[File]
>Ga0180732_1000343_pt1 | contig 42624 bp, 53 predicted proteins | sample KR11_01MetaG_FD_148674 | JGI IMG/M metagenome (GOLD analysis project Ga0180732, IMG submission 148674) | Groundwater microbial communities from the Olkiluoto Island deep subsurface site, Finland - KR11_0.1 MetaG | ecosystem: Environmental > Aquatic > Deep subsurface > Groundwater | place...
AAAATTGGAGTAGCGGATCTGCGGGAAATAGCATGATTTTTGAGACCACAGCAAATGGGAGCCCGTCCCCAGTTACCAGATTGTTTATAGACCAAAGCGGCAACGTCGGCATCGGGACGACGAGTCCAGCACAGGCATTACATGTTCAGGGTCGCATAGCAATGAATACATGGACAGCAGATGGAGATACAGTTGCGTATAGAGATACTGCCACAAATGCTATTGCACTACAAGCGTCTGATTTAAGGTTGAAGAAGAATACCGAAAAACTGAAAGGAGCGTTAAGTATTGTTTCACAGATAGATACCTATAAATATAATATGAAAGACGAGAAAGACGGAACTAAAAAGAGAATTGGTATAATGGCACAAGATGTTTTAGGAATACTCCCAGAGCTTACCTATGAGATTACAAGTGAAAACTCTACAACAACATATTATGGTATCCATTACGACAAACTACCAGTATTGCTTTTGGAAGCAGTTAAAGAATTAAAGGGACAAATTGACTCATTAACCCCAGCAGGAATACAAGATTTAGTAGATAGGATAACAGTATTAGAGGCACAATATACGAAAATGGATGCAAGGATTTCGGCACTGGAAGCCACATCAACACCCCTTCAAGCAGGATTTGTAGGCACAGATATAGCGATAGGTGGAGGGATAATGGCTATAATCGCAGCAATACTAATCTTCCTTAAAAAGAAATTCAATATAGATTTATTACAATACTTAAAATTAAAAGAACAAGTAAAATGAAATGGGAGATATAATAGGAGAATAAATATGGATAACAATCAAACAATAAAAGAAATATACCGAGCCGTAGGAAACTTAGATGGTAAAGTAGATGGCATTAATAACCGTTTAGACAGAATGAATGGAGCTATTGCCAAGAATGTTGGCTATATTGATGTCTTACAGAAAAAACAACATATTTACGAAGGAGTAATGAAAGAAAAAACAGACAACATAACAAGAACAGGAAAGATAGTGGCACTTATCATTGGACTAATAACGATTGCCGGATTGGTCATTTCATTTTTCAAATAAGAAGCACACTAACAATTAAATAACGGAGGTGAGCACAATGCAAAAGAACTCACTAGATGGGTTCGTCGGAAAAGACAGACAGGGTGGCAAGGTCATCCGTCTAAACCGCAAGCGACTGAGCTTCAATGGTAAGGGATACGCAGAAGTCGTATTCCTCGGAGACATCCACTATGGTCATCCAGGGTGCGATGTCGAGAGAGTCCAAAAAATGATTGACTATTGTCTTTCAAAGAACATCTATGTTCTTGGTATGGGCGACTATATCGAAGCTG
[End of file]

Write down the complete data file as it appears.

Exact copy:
>Ga0180732_1000343_pt1 | contig 42624 bp, 53 predicted proteins | sample KR11_01MetaG_FD_148674 | JGI IMG/M metagenome (GOLD analysis project Ga0180732, IMG submission 148674) | Groundwater microbial communities from the Olkiluoto Island deep subsurface site, Finland - KR11_0.1 MetaG | ecosystem: Environmental > Aquatic > Deep subsurface > Groundwater | place...
AAAATTGGAGTAGCGGATCTGCGGGAAATAGCATGATTTTTGAGACCACAGCAAATGGGAGCCCGTCCCCAGTTACCAGATTGTTTATAGACCAAAGCGGCAACGTCGGCATCGGGACGACGAGTCCAGCACAGGCATTACATGTTCAGGGTCGCATAGCAATGAATACATGGACAGCAGATGGAGATACAGTTGCGTATAGAGATACTGCCACAAATGCTATTGCACTACAAGCGTCTGATTTAAGGTTGAAGAAGAATACCGAAAAACTGAAAGGAGCGTTAAGTATTGTTTCACAGATAGATACCTATAAATATAATATGAAAGACGAGAAAGACGGAACTAAAAAGAGAATTGGTATAATGGCACAAGATGTTTTAGGAATACTCCCAGAGCTTACCTATGAGATTACAAGTGAAAACTCTACAACAACATATTATGGTATCCATTACGACAAACTACCAGTATTGCTTTTGGAAGCAGTTAAAGAATTAAAGGGACAAATTGACTCATTAACCCCAGCAGGAATACAAGATTTAGTAGATAGGATAACAGTATTAGAGGCACAATATACGAAAATGGATGCAAGGATTTCGGCACTGGAAGCCACATCAACACCCCTTCAAGCAGGATTTGTAGGCACAGATATAGCGATAGGTGGAGGGATAATGGCTATAATCGCAGCAATACTAATCTTCCTTAAAAAGAAATTCAATATAGATTTATTACAATACTTAAAATTAAAAGAACAAGTAAAATGAAATGGGAGATATAATAGGAGAATAAATATGGATAACAATCAAACAATAAAAGAAATATACCGAGCCGTAGGAAACTTAGATGGTAAAGTAGATGGCATTAATAACCGTTTAGACAGAATGAATGGAGCTATTGCCAAGAATGTTGGCTATATTGATGTCTTACAGAAAAAACAACATATTTACGAAGGAGTAATGAAAGAAAAAACAGACAACATAACAAGAACAGGAAAGATAGTGGCACTTATCATTGGACTAATAACGATTGCCGGATTGGTCATTTCATTTTTCAAATAAGAAGCACACTAACAATTAAATAACGGAGGTGAGCACAATGCAAAAGAACTCACTAGATGGGTTCGTCGGAAAAGACAGACAGGGTGGCAAGGTCATCCGTCTAAACCGCAAGCGACTGAGCTTCAATGGTAAGGGATACGCAGAAGTCGTATTCCTCGGAGACATCCACTATGGTCATCCAGGGTGCGATGTCGAGAGAGTCCAAAAAATGATTGACTATTGTCTTTCAAAGAACATCTATGTTCTTGGTATGGGCGACTATATCGAAGCTG